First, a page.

California Employers Must Adopt New Comprehensive Workplace Violence Prevention Plan

October 19, 2023 Advisory

On Sept. 20, 2023, California Gov. Gavin Newsom signed Senate Bill 533 into law, which requires covered employers to adopt a comprehensive workplace violence prevention plan as part of their Cal/OSHA Injury Illness Prevention Plan. The law also requires employers to provide training on their plan and maintain records of any threats or incidents of violence at the workplace and investigations performed. The new law adds section 6401.9 to the California Labor Code and takes effect July 1, 2024.

Covered Employers

The law covers all employers except:

  • certain health care facilities;
  • certain law enforcement and correctional facilities;
  • employees teleworking from a location of the employee’s choice, which is not under the control of the employer; and
  • places of employment with fewer than 10 employees working at any given time, and that are not accessible to the public.

Requirements of a Written Workplace Violence Prevention Plan

Covered employers must establish, implement and maintain an “effective” written workplace violence prevention plan. Minimum requirements for such plan include:

  • identification (name, title) of individuals responsible for implementing and maintaining the workplace violence prevention plan;
  • procedures to obtain the active involvement of employees in developing, implementing and reviewing the plan;
  • procedures for the employer to respond to workplace violence and to prohibit retaliation against employees who report it;
  • procedures for ensuring compliance with the plan;
  • procedures for communicating with employees regarding workplace violence matters, including how employees can report incidents, how employee concerns will be investigated, and how employees will be informed of the results of the investigation and any corrective actions; and
  • procedures for obtaining assistance from the appropriate law enforcement agency.

The plan is to be available and easily accessible to employees, authorized employee representatives and representatives of the division at all times.

We note these substantive requirements are similar to the workplace violence prevention standard that Cal/OSHA adopted in October 2016, applicable to employers in the health care industry.

Employers Must Maintain Records

In addition to developing and implementing a workplace violence prevention plan, covered employers must also “record information in a violence incident log” about every incident, post-incident response and any workplace violation injury investigation performed in accordance with the workplace violence prevention plan.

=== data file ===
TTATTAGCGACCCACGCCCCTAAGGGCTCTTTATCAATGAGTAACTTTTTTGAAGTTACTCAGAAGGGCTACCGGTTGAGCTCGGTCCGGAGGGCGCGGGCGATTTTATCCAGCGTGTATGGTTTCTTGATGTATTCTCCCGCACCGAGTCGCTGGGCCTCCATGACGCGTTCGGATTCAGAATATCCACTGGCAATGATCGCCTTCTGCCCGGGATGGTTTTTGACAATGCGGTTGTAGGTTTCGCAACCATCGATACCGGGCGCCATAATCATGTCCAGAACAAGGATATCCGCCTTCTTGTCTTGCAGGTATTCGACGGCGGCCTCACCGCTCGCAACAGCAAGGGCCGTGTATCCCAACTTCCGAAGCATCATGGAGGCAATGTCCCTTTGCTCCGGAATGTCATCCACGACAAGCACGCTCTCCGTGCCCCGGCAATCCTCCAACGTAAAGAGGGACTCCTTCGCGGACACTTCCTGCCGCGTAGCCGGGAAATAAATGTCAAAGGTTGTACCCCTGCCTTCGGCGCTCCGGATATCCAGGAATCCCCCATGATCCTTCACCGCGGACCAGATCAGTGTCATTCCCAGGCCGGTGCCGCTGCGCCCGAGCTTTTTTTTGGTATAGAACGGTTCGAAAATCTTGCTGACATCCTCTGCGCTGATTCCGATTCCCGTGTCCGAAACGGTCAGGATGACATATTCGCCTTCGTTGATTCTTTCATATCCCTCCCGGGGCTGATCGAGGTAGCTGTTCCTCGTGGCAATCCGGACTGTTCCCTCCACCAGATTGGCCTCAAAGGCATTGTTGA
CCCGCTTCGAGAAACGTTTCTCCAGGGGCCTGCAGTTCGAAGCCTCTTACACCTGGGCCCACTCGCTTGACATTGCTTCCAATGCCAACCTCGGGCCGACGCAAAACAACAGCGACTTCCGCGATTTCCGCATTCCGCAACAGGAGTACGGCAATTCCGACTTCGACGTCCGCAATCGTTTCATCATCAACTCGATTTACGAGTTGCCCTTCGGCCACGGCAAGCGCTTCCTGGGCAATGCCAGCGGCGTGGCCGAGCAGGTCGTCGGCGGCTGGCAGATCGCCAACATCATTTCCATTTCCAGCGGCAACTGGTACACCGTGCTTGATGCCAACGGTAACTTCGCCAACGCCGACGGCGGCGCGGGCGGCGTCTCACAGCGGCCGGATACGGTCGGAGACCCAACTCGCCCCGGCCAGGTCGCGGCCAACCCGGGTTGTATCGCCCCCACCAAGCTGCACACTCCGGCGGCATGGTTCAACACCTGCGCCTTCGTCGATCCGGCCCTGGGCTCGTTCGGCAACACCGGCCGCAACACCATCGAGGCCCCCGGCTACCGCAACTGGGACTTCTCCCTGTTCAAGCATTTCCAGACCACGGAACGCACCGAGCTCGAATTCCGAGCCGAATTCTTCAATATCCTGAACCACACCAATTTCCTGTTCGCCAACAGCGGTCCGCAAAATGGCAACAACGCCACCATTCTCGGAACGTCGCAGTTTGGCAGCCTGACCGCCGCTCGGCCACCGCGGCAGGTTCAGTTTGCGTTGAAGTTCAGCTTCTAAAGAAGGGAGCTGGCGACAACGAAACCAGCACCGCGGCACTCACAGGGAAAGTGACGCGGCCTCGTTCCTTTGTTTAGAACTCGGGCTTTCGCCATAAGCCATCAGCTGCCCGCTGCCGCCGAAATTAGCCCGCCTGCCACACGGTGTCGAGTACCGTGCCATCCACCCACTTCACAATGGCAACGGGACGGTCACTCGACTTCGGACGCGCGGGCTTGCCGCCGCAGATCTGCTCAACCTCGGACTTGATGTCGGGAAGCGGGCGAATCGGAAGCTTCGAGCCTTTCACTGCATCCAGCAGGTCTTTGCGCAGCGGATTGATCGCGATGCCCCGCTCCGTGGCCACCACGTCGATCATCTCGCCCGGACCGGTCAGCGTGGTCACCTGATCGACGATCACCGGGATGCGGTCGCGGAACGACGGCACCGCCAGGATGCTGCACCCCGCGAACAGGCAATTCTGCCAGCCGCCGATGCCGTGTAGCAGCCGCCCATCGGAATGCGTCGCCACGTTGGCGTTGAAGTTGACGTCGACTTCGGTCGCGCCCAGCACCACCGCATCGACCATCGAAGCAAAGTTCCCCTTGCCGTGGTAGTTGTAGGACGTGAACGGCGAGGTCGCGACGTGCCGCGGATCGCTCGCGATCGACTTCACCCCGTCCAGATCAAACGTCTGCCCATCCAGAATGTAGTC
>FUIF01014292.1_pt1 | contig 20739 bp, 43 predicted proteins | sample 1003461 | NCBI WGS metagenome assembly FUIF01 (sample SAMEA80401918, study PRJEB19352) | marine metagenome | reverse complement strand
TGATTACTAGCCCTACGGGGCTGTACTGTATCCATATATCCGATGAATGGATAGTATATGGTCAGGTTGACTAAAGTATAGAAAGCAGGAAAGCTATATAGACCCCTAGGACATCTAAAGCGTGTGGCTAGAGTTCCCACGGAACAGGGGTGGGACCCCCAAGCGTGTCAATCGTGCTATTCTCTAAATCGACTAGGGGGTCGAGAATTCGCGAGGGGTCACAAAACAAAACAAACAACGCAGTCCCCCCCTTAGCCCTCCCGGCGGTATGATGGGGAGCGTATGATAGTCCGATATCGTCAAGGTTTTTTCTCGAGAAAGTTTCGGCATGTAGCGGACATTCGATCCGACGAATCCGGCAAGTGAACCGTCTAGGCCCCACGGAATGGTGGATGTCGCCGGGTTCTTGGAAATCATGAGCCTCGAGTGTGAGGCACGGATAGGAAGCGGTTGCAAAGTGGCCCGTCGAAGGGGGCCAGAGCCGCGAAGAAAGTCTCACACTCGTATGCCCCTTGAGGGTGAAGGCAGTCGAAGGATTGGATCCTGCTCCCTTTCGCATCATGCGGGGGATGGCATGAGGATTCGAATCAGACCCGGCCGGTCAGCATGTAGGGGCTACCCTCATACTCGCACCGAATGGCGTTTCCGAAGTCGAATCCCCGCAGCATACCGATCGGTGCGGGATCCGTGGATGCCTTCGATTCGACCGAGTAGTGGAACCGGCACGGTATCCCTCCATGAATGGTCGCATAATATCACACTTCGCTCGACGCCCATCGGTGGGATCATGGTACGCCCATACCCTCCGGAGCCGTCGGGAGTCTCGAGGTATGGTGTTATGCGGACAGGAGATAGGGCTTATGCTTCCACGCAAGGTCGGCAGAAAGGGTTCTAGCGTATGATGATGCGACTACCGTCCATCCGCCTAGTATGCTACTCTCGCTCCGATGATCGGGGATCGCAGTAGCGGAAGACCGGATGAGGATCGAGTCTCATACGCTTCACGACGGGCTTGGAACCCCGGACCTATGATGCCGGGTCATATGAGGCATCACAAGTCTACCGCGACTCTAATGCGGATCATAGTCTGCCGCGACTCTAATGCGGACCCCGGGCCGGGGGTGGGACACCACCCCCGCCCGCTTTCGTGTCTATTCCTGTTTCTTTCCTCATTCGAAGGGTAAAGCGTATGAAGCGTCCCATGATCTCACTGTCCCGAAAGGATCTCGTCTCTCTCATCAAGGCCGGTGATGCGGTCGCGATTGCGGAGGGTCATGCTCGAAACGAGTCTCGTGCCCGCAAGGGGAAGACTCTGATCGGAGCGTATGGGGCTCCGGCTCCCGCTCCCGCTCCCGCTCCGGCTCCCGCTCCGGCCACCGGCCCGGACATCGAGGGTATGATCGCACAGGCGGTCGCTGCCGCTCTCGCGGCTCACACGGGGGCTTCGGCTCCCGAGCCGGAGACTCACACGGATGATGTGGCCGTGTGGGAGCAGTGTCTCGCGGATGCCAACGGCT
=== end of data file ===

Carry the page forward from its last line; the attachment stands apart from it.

Information that is recorded in the log for each incident shall be based on the information solicited from the employees who experienced the workplace violence, including:

  • date, time and location of the incident;
  • workplace violence type(s) (i.e., type of physical attack, if it involved a weapon, threat of physical violence, sexual assault, animal attack, or other);
  • detailed description of the incident;
  • classification of who committed the violence (i.e., client, customer, family, friend, stranger, supervisor, etc.);
  • classification of circumstances at the time of the incident (i.e., whether the employee was completing usual job duties, working in a poorly lit area, rushed, working alone, etc.);
  • consequences of the incident (i.e., whether security or law enforcement was contacted, and response); and
  • information about the person completing the log (name, job title, date).

The employer must omit any element of personal identifying information sufficient to allow identification of any person involved in a violent incident. These records must be maintained for at least five years and produced to Cal/OSHA upon request.

Employers Must Provide Training

Covered employers are required to train employees on particular subjects, allow for “interactive” Q&A, and be in “vocabulary to the educational level, literacy, and language of employees.” Covered employers must provide training to all employees no later than July 1, 2024, and annually thereafter.


The new law does not set forth specific mandates on what is considered an “effective” workplace violence prevention plan. Rather, employers must include procedures for responding to “actual or potential workplace violence emergencies.” As such, employers must develop a plan “specific to the hazards” of their workplace that is inclusive of more general considerations, such as assault and active shooter scenarios.

SB 553 requires that by Dec. 1, 2025, Cal/OSHA shall propose further standards for workplace violence prevention plans for adoption by the Cal/OSHA Standards Board by Dec. 31, 2026. Covered employers, therefore, should prepare and implement their workplace violence prevention plans and deliver training to its employees ahead of any additional guidance by Cal/OSHA.

If you have any questions about SB 533 and establishing, implementing and/or maintaining a workplace violence prevention plan, please feel free to reach out to your regular Armstrong Teasdale lawyer or one of the authors.

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